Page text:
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Radiology. 1991 Mar;178(3):781-5.

Percutaneous rotational contact biliary lithotripsy: initial clinical results with the Kensey Nash lithotrite.

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1
Department of Radiology, University of Utah Medical Center, Salt Lake City 84132.

Abstract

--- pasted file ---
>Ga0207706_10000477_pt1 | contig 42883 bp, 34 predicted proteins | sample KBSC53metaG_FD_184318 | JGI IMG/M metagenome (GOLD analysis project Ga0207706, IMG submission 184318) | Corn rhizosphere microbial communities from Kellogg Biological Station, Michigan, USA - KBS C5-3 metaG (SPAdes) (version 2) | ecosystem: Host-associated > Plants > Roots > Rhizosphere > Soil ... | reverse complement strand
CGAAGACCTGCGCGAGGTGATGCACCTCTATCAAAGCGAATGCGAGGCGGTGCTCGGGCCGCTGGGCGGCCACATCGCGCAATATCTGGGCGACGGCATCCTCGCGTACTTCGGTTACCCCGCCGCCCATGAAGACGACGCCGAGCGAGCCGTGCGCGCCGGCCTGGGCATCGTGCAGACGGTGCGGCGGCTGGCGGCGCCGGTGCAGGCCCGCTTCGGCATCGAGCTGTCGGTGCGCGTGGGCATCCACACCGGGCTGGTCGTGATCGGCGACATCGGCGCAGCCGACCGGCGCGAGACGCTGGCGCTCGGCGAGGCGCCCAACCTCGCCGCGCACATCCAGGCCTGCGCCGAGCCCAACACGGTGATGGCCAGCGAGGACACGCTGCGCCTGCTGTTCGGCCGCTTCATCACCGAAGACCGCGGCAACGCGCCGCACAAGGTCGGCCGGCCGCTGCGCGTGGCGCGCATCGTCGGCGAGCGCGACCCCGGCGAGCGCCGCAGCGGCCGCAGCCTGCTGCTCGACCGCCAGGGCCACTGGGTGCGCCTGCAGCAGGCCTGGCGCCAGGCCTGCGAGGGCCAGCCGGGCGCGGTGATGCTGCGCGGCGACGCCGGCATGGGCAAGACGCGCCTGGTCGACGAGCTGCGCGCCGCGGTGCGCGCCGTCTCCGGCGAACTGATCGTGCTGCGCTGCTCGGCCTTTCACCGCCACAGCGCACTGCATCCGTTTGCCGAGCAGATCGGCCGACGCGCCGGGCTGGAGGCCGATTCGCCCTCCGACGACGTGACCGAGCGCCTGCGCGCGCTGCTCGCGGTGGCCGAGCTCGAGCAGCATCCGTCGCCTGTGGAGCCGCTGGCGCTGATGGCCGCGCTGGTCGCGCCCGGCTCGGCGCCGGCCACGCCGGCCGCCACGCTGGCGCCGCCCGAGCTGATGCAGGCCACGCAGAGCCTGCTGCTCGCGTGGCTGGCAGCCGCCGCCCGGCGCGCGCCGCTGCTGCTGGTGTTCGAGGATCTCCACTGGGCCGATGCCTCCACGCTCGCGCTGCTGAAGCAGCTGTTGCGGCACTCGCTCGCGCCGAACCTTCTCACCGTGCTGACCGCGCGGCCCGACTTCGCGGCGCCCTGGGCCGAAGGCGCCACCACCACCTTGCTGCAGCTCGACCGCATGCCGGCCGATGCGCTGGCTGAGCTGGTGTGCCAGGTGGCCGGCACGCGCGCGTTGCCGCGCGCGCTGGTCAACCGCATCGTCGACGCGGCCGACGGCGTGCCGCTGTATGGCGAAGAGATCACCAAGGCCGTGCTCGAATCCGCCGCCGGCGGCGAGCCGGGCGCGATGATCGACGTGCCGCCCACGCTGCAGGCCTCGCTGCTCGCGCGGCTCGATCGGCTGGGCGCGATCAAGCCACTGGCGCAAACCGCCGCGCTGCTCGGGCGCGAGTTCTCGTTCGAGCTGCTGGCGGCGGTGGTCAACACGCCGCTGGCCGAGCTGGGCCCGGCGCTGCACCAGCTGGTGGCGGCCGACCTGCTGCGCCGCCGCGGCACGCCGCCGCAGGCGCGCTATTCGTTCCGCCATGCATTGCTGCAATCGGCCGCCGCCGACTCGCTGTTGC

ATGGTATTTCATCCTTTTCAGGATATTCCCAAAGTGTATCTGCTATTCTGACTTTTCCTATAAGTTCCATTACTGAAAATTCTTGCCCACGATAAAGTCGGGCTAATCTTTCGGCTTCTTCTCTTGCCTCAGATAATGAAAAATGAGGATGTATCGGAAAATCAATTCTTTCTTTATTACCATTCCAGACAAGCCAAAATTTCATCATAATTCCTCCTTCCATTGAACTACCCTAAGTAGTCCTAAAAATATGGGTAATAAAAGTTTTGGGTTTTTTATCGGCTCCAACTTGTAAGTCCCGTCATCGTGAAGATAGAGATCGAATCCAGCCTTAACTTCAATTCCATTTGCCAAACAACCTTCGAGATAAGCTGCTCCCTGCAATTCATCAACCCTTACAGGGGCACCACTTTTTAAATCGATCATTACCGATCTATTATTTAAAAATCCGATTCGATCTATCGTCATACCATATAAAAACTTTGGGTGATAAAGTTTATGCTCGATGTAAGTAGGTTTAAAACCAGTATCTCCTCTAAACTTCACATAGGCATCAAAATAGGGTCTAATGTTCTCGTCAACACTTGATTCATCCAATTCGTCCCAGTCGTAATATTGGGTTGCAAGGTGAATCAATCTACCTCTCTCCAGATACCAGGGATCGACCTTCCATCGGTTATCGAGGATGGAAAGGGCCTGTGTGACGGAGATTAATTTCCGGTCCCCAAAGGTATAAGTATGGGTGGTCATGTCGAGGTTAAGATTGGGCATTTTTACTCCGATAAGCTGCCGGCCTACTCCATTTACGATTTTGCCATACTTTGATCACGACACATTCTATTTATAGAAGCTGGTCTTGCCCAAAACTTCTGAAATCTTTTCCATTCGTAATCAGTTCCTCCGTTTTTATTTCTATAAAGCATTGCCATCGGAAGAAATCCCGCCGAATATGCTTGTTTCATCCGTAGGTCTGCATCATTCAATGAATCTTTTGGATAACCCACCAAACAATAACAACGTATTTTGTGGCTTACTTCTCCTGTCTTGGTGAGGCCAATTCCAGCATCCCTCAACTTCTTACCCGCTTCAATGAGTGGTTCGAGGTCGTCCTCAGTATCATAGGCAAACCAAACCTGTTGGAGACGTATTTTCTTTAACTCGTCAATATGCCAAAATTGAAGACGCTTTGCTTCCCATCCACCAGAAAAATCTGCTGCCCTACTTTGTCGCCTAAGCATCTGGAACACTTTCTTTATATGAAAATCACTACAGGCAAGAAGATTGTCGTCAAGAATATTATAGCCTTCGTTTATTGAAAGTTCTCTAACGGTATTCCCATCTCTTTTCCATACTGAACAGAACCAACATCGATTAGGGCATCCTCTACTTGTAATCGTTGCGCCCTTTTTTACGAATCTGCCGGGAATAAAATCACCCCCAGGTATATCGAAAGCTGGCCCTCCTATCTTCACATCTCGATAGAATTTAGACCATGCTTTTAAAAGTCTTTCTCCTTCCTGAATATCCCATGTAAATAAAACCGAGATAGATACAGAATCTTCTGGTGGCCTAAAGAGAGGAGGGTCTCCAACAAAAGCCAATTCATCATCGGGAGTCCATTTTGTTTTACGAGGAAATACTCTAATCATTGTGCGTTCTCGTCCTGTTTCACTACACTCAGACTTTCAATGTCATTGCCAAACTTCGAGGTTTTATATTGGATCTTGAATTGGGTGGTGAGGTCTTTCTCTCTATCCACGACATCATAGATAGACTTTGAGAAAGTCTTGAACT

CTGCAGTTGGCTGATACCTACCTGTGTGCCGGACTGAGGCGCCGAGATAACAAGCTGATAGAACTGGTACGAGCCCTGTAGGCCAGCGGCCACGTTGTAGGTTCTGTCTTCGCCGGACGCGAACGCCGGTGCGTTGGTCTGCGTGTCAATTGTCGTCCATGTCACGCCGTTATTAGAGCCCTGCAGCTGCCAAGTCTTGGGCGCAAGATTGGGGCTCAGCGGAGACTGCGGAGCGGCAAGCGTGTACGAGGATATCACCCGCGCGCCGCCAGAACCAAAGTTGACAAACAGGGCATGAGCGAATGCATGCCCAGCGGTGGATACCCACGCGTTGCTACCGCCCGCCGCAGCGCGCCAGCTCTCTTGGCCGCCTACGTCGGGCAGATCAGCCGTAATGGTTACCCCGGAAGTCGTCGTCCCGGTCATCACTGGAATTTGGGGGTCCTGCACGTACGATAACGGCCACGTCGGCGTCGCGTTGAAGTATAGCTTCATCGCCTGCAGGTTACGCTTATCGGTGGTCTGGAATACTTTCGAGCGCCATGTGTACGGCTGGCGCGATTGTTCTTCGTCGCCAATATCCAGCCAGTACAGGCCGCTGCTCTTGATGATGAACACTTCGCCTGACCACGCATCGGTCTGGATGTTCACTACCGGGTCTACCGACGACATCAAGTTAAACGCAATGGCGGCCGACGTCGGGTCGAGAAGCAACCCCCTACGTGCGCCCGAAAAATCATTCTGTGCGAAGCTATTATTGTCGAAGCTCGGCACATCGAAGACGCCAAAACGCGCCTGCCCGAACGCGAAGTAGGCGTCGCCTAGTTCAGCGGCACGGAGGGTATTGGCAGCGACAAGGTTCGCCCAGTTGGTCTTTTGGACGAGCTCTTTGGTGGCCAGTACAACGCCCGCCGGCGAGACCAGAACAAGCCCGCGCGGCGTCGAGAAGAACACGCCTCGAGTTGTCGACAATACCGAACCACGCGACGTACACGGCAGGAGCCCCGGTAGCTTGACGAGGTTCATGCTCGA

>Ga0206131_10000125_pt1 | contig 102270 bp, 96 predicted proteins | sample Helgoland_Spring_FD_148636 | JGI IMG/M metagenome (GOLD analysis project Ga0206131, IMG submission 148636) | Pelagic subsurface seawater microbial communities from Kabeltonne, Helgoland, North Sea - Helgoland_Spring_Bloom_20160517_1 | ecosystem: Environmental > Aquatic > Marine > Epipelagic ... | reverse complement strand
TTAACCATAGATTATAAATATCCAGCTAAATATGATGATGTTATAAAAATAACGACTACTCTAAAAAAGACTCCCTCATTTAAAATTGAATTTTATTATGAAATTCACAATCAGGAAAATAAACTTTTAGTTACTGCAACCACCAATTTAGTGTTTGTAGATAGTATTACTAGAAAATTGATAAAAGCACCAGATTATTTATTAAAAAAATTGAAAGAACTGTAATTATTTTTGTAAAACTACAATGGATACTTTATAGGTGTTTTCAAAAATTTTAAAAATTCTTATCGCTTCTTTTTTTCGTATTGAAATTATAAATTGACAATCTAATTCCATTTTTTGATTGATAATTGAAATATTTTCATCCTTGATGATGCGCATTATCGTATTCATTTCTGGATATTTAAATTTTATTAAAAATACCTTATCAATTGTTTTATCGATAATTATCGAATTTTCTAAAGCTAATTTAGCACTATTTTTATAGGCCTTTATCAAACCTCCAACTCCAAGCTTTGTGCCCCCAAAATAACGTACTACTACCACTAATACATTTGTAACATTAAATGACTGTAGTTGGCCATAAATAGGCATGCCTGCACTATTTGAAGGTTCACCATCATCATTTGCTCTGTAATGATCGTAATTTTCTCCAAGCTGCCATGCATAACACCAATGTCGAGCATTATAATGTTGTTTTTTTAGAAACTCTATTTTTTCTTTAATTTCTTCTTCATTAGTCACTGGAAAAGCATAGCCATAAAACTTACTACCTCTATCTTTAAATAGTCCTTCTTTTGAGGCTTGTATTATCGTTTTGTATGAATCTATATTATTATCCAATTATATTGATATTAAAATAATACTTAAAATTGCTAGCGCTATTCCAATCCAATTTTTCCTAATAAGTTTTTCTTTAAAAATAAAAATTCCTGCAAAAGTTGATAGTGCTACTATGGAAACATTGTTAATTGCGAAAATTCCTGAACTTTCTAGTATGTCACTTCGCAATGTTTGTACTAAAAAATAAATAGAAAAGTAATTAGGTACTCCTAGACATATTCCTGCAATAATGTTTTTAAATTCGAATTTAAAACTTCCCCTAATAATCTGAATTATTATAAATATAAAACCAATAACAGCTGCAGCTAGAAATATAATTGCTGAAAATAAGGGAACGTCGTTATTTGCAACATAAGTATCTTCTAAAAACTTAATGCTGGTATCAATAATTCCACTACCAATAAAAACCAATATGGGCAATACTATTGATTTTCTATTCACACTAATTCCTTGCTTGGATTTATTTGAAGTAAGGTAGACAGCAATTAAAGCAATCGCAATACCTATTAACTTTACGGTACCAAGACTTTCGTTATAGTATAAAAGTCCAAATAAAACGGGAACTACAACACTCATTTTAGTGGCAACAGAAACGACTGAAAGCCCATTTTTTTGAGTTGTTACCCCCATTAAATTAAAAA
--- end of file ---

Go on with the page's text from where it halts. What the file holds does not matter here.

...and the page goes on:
The percutaneous rotary lithotrite introduces a new concept to fragmentation and percutaneous removal of gallstones. A fluid vortex is generated, pulling calculi into a high-speed blade that fragments stones to predominantly under 500 microns. The results of treating the first 10 patients with this instrument reveal that large stone burdens as well as small stones (2-3 mm) of any composition can be removed if the gallbladder is of sufficient size to accommodate the six-pronged basket. Rotation times of 7-39 minutes were required. Nine of 10 procedures were completed; access was lost in one case. One major complication occurred. At repeat oral cholecystography, the gallbladder was visualized after 3-6 weeks in eight of the nine patients. Ursodeoxycholic acid was administered from 3 to 12 months to five patients with either residual stones or aggregates. The hospital stay ranged from 48 to 72 hours. All patients (except the patient who underwent surgery) resumed light activity in 3-4 days and strenuous activity and full diet within 3 weeks.

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